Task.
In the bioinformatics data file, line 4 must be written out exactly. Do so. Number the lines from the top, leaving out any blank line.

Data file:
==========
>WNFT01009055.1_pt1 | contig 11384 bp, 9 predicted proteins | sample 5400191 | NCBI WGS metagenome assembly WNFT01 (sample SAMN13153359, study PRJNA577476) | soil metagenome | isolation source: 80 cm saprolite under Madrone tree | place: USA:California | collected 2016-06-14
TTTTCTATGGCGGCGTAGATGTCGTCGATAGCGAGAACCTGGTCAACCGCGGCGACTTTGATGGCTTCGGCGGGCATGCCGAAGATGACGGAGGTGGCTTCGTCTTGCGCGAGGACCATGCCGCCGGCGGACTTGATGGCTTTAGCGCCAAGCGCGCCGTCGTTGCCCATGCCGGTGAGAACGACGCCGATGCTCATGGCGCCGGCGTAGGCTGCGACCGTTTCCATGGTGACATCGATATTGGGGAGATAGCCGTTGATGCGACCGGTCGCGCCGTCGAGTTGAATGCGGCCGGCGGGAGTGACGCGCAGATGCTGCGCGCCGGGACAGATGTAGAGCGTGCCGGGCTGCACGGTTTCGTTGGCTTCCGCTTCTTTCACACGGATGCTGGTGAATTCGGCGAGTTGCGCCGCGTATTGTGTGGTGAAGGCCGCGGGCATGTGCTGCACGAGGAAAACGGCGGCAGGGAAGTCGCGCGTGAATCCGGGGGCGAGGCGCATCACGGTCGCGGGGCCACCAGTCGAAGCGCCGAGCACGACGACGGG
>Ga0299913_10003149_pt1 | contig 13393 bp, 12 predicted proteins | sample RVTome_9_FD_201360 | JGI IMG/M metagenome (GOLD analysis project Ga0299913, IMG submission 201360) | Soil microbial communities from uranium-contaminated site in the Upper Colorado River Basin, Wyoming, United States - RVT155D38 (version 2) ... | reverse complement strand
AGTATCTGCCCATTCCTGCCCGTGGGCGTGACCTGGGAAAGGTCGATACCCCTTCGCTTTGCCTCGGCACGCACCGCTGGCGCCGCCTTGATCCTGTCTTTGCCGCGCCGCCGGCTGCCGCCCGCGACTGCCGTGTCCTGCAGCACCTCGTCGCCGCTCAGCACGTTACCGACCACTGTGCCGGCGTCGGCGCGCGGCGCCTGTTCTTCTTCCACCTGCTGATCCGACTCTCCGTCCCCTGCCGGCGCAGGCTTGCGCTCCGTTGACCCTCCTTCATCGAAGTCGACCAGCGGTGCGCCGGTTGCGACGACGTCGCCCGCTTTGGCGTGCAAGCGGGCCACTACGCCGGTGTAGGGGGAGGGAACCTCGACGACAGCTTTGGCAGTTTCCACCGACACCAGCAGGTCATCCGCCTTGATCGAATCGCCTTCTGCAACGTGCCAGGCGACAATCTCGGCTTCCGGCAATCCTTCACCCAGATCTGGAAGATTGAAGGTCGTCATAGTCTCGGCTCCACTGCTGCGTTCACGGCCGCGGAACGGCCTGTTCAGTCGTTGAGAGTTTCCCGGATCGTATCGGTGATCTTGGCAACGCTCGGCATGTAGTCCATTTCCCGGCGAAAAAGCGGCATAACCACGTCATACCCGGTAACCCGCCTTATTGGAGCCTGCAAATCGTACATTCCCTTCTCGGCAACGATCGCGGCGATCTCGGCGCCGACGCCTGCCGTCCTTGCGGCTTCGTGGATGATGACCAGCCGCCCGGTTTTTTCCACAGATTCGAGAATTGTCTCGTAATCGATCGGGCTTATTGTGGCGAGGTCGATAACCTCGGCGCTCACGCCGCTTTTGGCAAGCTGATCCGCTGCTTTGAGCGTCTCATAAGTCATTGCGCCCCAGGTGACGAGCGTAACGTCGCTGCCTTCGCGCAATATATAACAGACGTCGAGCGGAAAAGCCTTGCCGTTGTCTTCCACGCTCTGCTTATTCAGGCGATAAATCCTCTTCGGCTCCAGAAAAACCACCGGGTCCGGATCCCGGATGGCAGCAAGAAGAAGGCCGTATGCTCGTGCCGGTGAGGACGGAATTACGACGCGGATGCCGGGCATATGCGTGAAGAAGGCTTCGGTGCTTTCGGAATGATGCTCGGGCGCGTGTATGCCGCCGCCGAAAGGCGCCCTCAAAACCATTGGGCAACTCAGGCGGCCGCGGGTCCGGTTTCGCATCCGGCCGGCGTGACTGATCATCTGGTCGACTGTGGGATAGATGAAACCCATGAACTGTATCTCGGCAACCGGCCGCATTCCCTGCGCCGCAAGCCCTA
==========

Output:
AGTATCTGCCCATTCCTGCCCGTGGGCGTGACCTGGGAAAGGTCGATACCCCTTCGCTTTGCCTCGGCACGCACCGCTGGCGCCGCCTTGATCCTGTCTTTGCCGCGCCGCCGGCTGCCGCCCGCGACTGCCGTGTCCTGCAGCACCTCGTCGCCGCTCAGCACGTTACCGACCACTGTGCCGGCGTCGGCGCGCGGCGCCTGTTCTTCTTCCACCTGCTGATCCGACTCTCCGTCCCCTGCCGGCGCAGGCTTGCGCTCCGTTGACCCTCCTTCATCGAAGTCGACCAGCGGTGCGCCGGTTGCGACGACGTCGCCCGCTTTGGCGTGCAAGCGGGCCACTACGCCGGTGTAGGGGGAGGGAACCTCGACGACAGCTTTGGCAGTTTCCACCGACACCAGCAGGTCATCCGCCTTGATCGAATCGCCTTCTGCAACGTGCCAGGCGACAATCTCGGCTTCCGGCAATCCTTCACCCAGATCTGGAAGATTGAAGGTCGTCATAGTCTCGGCTCCACTGCTGCGTTCACGGCCGCGGAACGGCCTGTTCAGTCGTTGAGAGTTTCCCGGATCGTATCGGTGATCTTGGCAACGCTCGGCATGTAGTCCATTTCCCGGCGAAAAAGCGGCATAACCACGTCATACCCGGTAACCCGCCTTATTGGAGCCTGCAAATCGTACATTCCCTTCTCGGCAACGATCGCGGCGATCTCGGCGCCGACGCCTGCCGTCCTTGCGGCTTCGTGGATGATGACCAGCCGCCCGGTTTTTTCCACAGATTCGAGAATTGTCTCGTAATCGATCGGGCTTATTGTGGCGAGGTCGATAACCTCGGCGCTCACGCCGCTTTTGGCAAGCTGATCCGCTGCTTTGAGCGTCTCATAAGTCATTGCGCCCCAGGTGACGAGCGTAACGTCGCTGCCTTCGCGCAATATATAACAGACGTCGAGCGGAAAAGCCTTGCCGTTGTCTTCCACGCTCTGCTTATTCAGGCGATAAATCCTCTTCGGCTCCAGAAAAACCACCGGGTCCGGATCCCGGATGGCAGCAAGAAGAAGGCCGTATGCTCGTGCCGGTGAGGACGGAATTACGACGCGGATGCCGGGCATATGCGTGAAGAAGGCTTCGGTGCTTTCGGAATGATGCTCGGGCGCGTGTATGCCGCCGCCGAAAGGCGCCCTCAAAACCATTGGGCAACTCAGGCGGCCGCGGGTCCGGTTTCGCATCCGGCCGGCGTGACTGATCATCTGGTCGACTGTGGGATAGATGAAACCCATGAACTGTATCTCGGCAACCGGCCGCATTCCCTGCGCCGCAAGCCCTA